Wear Blue for Oceans Day
Choose your favorite hue of blue to support the world's oceans today. Wear Blue For Oceans Day is Wednesday, Jan. 13, 2010. Event organizers are asking Americans to wear blue to show support for a federal ocean, coastline and Great Lakes protection policy. Take a closer look at the creatures that inhabit the ocean deep, and find out why these ecosystems are worth protecting.
National Snow and Ice Data Center, Getty Imag
Arctic seals depend on the frigid waters and floating ice sheets of the Arctic Ocean for hunting and breeding. Seal pups need at least 12 days on the ice to nurse before they are strong enough to venture out.
EPA, Getty Images
A humpback whale breaches the waters of the Icy Strait near Alaska. A network of mostly freshwater rivers and seas, this fragile ecosystem is slow to recover from disruptions or damage.
NOAA, Getty Images
A school of sardines swims off the coast of Canada. Most of the largest fisheries in the world rely on sardines to feed profitable, top predator fish such as tuna.
NOAA, Getty Images
East Pacific Ocean
Giant kelp float freely near Anacapa Island, Calif. in the Pacific Ocean. Kelp forests are vitally important because they create shelter and provide nutrients for fish and algae.
AP Photo/Tsunemi Kubodera of the National Sci
West Pacific Ocean
A giant squid attacks a bait squid being pulled up by a marine research team off the Ogasawara Islands, south of Tokyo, in 2006. The giant squid is still a bit of a mystery to marine biologists, who have only begun to understand this elusive beast in recent years.
South Pacific Ocean
Regal Angelfish and Moorish Idols, with a school of Bigeye Scad in the background, swim gracefully over coral reef near West Papua, Indonesia in the South Pacific. Coral reefs not only attract a rich and colorful variety of sea creatures; they also actually generate life, as reported in a recent Discovery News story.
East Indian Ocean
A sea star waits patiently for a meal on a reef near Komodo Island, Indonesia. Discovery News' Michael Reilly recently found out that starfish and other ocean dwellers are aiding in the fight against global warming by sucking millions of tons of carbon from the atmosphere.
North Indian Ocean
An ocean shelf looms through the crystal clear waters near the Maldives. These calm waters are home to thousands of animals, including whales and dolphins.
This great white shark closes in for the kill near North Neptune Island in south Australian waters. A top predator of the oceans, the great white is already endangered as a result of poaching and habitat loss.
USGS, Getty Images
Southern Ocean, Antarctica
Warming has carved out fantastic icebergs and icy chunks from the Collins Ice Cap in Antarctica. The continent holds almost two-thirds of the world's fresh water. Melting ice could mean not only a loss of habitats for wildlife, but also for humans as rising sea levels flood coastal cities and towns. "Wear Blue for Oceans" Day events and rallies will be held in 10 cities across the nation, including Washington D.C., San Francisco, New Orleans, and Anchorage, Alaska. To learn more about the campaign and how you can help, visit their website.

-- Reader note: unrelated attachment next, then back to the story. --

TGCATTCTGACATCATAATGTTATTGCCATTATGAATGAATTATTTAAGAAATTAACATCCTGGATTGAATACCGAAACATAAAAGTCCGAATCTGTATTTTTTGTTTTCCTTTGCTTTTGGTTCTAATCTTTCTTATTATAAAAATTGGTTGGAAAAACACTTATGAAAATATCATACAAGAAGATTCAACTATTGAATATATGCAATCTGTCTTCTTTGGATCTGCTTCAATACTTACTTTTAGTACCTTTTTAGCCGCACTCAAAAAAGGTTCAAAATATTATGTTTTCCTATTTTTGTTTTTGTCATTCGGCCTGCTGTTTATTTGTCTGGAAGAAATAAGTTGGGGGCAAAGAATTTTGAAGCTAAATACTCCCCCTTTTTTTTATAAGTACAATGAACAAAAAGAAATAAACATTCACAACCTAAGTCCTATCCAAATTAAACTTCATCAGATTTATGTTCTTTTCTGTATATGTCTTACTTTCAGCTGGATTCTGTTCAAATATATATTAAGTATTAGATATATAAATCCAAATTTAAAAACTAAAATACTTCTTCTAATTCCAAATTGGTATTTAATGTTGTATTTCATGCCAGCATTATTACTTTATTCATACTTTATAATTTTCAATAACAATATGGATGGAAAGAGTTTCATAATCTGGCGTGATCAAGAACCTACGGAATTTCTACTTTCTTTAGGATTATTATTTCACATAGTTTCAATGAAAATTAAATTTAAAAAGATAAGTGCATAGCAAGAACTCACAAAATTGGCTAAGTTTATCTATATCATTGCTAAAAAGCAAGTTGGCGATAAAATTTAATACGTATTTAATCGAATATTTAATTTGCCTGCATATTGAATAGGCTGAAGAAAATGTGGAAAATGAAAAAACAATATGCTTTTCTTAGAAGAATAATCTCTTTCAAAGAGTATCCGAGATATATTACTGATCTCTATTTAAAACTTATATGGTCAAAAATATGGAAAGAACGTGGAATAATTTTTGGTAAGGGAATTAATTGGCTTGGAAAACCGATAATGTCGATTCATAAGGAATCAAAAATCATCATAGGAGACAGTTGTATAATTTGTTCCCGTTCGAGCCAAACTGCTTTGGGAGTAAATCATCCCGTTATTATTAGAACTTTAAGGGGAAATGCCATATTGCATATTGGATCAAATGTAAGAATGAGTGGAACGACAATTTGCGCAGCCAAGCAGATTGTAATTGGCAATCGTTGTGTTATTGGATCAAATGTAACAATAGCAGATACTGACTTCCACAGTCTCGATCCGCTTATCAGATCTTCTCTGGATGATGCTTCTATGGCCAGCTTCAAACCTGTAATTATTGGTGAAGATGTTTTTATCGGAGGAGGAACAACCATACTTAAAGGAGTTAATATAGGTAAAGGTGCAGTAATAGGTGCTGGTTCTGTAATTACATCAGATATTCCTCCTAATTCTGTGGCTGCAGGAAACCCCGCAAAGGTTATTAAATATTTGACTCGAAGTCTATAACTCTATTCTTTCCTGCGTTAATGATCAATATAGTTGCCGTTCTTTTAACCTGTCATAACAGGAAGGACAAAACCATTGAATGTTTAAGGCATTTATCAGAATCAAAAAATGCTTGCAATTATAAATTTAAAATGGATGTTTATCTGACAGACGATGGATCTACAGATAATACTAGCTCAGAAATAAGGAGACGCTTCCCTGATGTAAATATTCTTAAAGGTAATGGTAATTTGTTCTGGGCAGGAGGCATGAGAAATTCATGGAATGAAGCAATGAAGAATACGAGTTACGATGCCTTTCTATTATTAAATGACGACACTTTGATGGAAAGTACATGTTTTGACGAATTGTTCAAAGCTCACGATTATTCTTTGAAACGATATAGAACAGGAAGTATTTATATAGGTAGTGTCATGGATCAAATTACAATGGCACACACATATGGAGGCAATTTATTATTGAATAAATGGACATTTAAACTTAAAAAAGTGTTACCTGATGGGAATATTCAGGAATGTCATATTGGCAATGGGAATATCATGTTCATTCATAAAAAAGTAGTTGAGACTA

The world’s largest wave-making machine and pool (not counting the world’s oceans) is being planned for Meadowlands in New Jersey, a short drive from Manhattan. According to a surfing industry report, American Wave Machines (AWM) owner Bruce McFarland has announced that his company has been contracted to build a pool that will generate seven-and-a-half foot waves and allow surfers rides from 10 to 12 seconds long in a pool about the size of a football field.
Boulder Beach wave pool at Silverwood Theme Park in Idaho. (Greg Salter, Wikimedia Commons)
Don’t confuse this with the wave pools in which you may have been jostled around last summer (see the typical water park “washing machine” in the image at right). The common water park wave pool makes lousy waves that are of no use to serious surfers. New facilities by AWM and others have taken artificial surfing to a professional level.
This means the waves have to rise tall, curl, and then break in a hollow manner that creates a moving tube. That is no small engineering feat and there are different approaches to it. There have been all all kinds of ideas and patent applications thrown about in recent years.
Several cresting wave machines already allow indoor and landlocked surfing at wave parks around the world. But it takes a lot of money to build these machines, so it’s a tough thing to get off the ground.
For example, a 5-foot barreling wave with 32-feet of carving face currently under construction at SkyVenture in Nashua, N.H., is costing in the millions to build. The announcement of the surf park in New Jersey has already seen its share of backlash from critics skeptical of the investment. They are also difficult to maintain, as the current closure of the surf pool in Dubai demonstrates.
Still, having access to controlled waves is beneficial for both beginner and more advanced surfers. American Wave Machines is one of the top five companies — along with Wavegarden, Kelly Slater Wave Company, and Webber Wave Pools — developing high-quality waves that may in a decade from now put surfing in the Olympics.
Video: Wavegarden’s demo center in Northern Spain (not open to the public).
Top Image: A young man catches a wave in the water of an artificial wave built as part of a promotional event between Terminal 1 and 2 at Munich’s international airport August 21, 2011. (Michael Dalder/Corbis)